Portrait of a Lady with a Squirrel and a Starling (1527–28)
by Hans Holbein

Interpretation of English Renaissance Portrait

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Portrait of a Lady with
a Squirrel and a Starling
By Hans Holbein.
Considered to be one of the
greatest portrait paintings
of the 16th century.

Portrait of a Lady with a Squirrel and a Starling (1527–28)


Explanation of Other Portraits by Holbein


Name: Portrait of a Lady with a Squirrel and a Starling (1527–28)
Artist: Hans Holbein the Younger (1497-1543)
Medium: Oil and tempera panel painting
Genre: Portrait art
Movement: Northern Renaissance art
Location: National Gallery, London

For the interpretation of other celebrated portraits, please see: Famous Paintings Analyzed (1250-1800).

For help in interpreting
paintings by German
artists like Holbein,
please see: Art Evaluation.

Analysis of Portrait of a Lady with a Squirrel and a Starling by Holbein

Hans Holbein the Younger is most famous for being one of the best portrait artists of the German Renaissance, who painted several iconic portraits of King Henry VIII (reigned 1509-47). However - as a result of a thorough training under his father Holbein the Elder, and others, his artistic talent extended to many other areas apart from portraiture, including Protestant Reformation art, graphic illustration and woodcuts. Aware of how painting was developing south of the Alps, he travelled to Italy when he was about 20, studying - amongst other things - the work of Andrea Mantegna (1430-1506) and Leonardo da Vinci (1452-1519). As a result, his style of painting combines elements of Italian Renaissance art (perspective, sfumato) with late German Gothic art - an important influence here was the devout Mainz religious painter Matthias Grunewald (1470-1528). Born in Augsburg, Holbein moved to Basel which soon came under the sway of Lutheran zealots. In 1526, armed with a letter of introduction to Sir Thomas More from the philosopher Desiderius Erasmus (1469-1536), he journeyed to England in search of work.

On this visit to England (1526-28), during which he worked mostly within the humanist circles around Sir Thomas More, he received no commissions from the king, although but he did paint several highly placed court and religious officials. Surviving pictures from this period include: Portrait of Sir Thomas More (1527, Frick Collection, NYC); Portrait of William Warham, Archbishop of Canterbury (1527, Louvre, Paris); as well as portraits of the Bavarian mathematician and tutor to More's family, Nicholas Kratzer (1528, Louvre, Paris); the courtier Sir Henry Guildford (1527, Royal Collection, Windsor Castle), his wife Lady Mary Guildford (1527, Saint Louis Art Museum); and the rich landowner Thomas Godsalve and his son (1528, Gemaldegalerie Alte Meister, Dresden). These superb character studies were an important influence on a number of English portraitists, notably William Hogarth (1697-1764) and Thomas Gainsborough (1727-88).

One of the most famous portraits produced by Holbein during this period is Lady with a Squirrel and a Starling, who was recently identified as Anne Lovell, the wife of Sir Francis Lovell, attendant to the king. It may conceivably have been one of a pair showing husband and wife. According to Derek Wilson, author of Hans Holbein: Portrait of an Unknown Man (2006), the squirrel formed part of the Lovell family's heraldic coat-of-arms, while the speckle-breasted starling was a pun on the location of the family seat at East Harling, Norfolk. Animals were not uncommonly included in portraits - images of pets, like monkeys, were sometimes added to portraits of women and children, while images of falcons were a popular addition to male portraits.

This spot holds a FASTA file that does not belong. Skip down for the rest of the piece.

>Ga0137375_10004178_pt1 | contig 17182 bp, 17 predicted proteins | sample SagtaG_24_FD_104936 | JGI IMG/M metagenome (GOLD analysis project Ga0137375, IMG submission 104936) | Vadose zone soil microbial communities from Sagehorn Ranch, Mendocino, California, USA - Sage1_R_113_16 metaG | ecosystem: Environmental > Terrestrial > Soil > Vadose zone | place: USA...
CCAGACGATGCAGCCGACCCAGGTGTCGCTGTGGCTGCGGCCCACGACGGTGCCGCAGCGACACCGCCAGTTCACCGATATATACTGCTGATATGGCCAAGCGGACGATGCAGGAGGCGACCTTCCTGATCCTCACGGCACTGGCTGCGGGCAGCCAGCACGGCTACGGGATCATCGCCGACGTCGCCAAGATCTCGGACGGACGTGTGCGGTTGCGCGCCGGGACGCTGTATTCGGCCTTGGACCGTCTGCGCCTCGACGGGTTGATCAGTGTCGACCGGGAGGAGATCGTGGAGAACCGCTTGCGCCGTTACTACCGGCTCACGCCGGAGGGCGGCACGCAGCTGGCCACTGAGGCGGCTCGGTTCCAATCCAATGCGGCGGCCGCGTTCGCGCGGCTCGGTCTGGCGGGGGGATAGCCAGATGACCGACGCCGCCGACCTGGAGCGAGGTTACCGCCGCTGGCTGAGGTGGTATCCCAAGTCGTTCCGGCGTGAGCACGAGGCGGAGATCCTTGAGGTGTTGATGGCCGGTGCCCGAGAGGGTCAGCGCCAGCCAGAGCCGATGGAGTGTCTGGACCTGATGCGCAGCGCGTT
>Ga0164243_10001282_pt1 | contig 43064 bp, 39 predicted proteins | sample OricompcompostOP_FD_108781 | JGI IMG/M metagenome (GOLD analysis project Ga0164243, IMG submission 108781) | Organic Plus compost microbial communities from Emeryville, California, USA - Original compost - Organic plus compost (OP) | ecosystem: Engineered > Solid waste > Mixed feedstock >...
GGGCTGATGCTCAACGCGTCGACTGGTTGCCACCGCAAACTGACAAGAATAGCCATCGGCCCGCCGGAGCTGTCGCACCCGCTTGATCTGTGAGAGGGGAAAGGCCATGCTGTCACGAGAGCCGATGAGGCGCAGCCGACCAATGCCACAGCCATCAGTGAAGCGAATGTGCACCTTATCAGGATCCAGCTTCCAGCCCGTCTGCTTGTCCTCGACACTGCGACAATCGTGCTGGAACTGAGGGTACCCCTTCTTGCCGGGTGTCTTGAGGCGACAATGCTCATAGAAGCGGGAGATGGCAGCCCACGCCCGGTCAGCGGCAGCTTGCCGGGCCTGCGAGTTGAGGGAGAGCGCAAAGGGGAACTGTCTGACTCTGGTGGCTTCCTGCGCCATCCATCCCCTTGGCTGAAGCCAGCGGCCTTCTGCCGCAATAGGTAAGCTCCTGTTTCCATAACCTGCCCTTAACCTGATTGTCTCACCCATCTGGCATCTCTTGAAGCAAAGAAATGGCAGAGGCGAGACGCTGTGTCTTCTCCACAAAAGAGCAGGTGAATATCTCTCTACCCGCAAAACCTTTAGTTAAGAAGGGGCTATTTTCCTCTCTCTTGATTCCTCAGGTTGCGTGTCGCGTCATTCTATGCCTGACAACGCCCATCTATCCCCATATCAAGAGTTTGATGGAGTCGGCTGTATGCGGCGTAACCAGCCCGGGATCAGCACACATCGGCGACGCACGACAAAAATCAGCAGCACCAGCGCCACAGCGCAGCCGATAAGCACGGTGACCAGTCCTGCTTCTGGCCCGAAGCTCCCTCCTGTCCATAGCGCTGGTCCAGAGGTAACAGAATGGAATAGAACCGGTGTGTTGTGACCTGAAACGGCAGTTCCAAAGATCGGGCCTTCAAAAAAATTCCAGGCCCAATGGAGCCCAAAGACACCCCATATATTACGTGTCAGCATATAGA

Here, the sitter's motionless severity is contrasted with the squirrel's animated munching of nuts. Overpainted after the portrait was completed, the bright-eyed squirrel contributes an important message. Its bushy tail is deliberately positioned between the lady's breasts, as a signal of the sitter's discreet sensuality.

At the same time Holbein's painstaking brushwork precisely differentiates between a number of different textures and surfaces, including the starling's feathers, the squirrel's soft fur, the sitter's linen cape, translucent white cambric blouse and ruffled cuff, as well as her sharply drawn features, skin-tone and texture. The evening blue background enhances the warmth of the light which illuminates the sitter.

Note, in particular, Holbein's reproduction of the sitter's luxurious white fur cap (an especially fashionable item of apparel at the time), which is almost identical to the one worn by Margaret Giggs (1508-70) - the adopted daughter of Thomas More - in a portrait study by Holbein, now in the Royal Collection at Windsor. It was this similarity of headgear that (up until recently) mistakenly persuaded art experts that Giggs, not Lovell, was the subject of the picture.

Overall, this picture illustrates many of the features found in Holbein's English portraiture: the contained expression of the sitter; the meticulously rendered details, so characteristic of the work of Northern Renaissance artists; the inclusion of several hidden messages; and a relatively shallow, even flat, background. Like so many other portraits by Holbein - his paintings of Henry VIII are an exception - it is a study in modesty and understatement.

Explanation of Other Portraits by Holbein

Portrait of Erasmus of Rotterdam (1523)
National Gallery, London.

The Ambassadors (1533)
Double Portrait of Jean de Dinteville and Georges de Selve
National Gallery, London.

Portrait of Henry VIII (1536)
Thyssen-Bornemisza Museum, Madrid.

Portrait of the Merchant Georg Gisze (1532)
Gemaldegalerie, SMPK, Berlin.

Portrait of Thomas Cromwell (1532-4)
National Portrait Gallery, London.


• For more outstanding German Renaissance portraits, see: Homepage.

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